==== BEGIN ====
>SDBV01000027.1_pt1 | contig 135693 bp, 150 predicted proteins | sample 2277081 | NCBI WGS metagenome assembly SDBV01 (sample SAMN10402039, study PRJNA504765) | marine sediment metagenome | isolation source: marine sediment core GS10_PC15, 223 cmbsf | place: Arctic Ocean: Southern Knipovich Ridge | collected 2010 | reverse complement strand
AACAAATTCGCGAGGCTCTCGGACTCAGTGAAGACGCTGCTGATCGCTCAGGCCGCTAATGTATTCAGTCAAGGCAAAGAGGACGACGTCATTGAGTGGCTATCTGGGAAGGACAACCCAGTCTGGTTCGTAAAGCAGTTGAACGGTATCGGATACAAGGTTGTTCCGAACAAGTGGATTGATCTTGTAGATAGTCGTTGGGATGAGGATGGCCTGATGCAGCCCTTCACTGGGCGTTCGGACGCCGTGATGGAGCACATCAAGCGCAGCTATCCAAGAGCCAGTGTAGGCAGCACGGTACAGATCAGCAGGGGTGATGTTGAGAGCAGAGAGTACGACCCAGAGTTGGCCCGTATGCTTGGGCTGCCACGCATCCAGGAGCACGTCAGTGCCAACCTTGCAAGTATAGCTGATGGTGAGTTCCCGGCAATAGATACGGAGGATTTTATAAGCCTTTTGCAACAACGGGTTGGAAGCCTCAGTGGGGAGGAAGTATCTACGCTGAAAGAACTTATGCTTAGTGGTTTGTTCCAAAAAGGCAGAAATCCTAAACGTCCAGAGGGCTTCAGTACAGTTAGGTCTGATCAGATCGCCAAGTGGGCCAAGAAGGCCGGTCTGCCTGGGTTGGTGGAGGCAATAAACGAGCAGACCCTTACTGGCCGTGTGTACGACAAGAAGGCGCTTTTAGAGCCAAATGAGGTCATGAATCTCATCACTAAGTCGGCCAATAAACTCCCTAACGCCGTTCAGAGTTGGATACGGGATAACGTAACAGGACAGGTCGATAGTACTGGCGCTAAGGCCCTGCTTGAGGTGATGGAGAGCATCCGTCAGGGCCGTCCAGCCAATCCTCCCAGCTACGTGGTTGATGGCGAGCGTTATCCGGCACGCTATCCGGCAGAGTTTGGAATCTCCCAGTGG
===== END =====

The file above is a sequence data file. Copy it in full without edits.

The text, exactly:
>SDBV01000027.1_pt1 | contig 135693 bp, 150 predicted proteins | sample 2277081 | NCBI WGS metagenome assembly SDBV01 (sample SAMN10402039, study PRJNA504765) | marine sediment metagenome | isolation source: marine sediment core GS10_PC15, 223 cmbsf | place: Arctic Ocean: Southern Knipovich Ridge | collected 2010 | reverse complement strand
AACAAATTCGCGAGGCTCTCGGACTCAGTGAAGACGCTGCTGATCGCTCAGGCCGCTAATGTATTCAGTCAAGGCAAAGAGGACGACGTCATTGAGTGGCTATCTGGGAAGGACAACCCAGTCTGGTTCGTAAAGCAGTTGAACGGTATCGGATACAAGGTTGTTCCGAACAAGTGGATTGATCTTGTAGATAGTCGTTGGGATGAGGATGGCCTGATGCAGCCCTTCACTGGGCGTTCGGACGCCGTGATGGAGCACATCAAGCGCAGCTATCCAAGAGCCAGTGTAGGCAGCACGGTACAGATCAGCAGGGGTGATGTTGAGAGCAGAGAGTACGACCCAGAGTTGGCCCGTATGCTTGGGCTGCCACGCATCCAGGAGCACGTCAGTGCCAACCTTGCAAGTATAGCTGATGGTGAGTTCCCGGCAATAGATACGGAGGATTTTATAAGCCTTTTGCAACAACGGGTTGGAAGCCTCAGTGGGGAGGAAGTATCTACGCTGAAAGAACTTATGCTTAGTGGTTTGTTCCAAAAAGGCAGAAATCCTAAACGTCCAGAGGGCTTCAGTACAGTTAGGTCTGATCAGATCGCCAAGTGGGCCAAGAAGGCCGGTCTGCCTGGGTTGGTGGAGGCAATAAACGAGCAGACCCTTACTGGCCGTGTGTACGACAAGAAGGCGCTTTTAGAGCCAAATGAGGTCATGAATCTCATCACTAAGTCGGCCAATAAACTCCCTAACGCCGTTCAGAGTTGGATACGGGATAACGTAACAGGACAGGTCGATAGTACTGGCGCTAAGGCCCTGCTTGAGGTGATGGAGAGCATCCGTCAGGGCCGTCCAGCCAATCCTCCCAGCTACGTGGTTGATGGCGAGCGTTATCCGGCACGCTATCCGGCAGAGTTTGGAATCTCCCAGTGG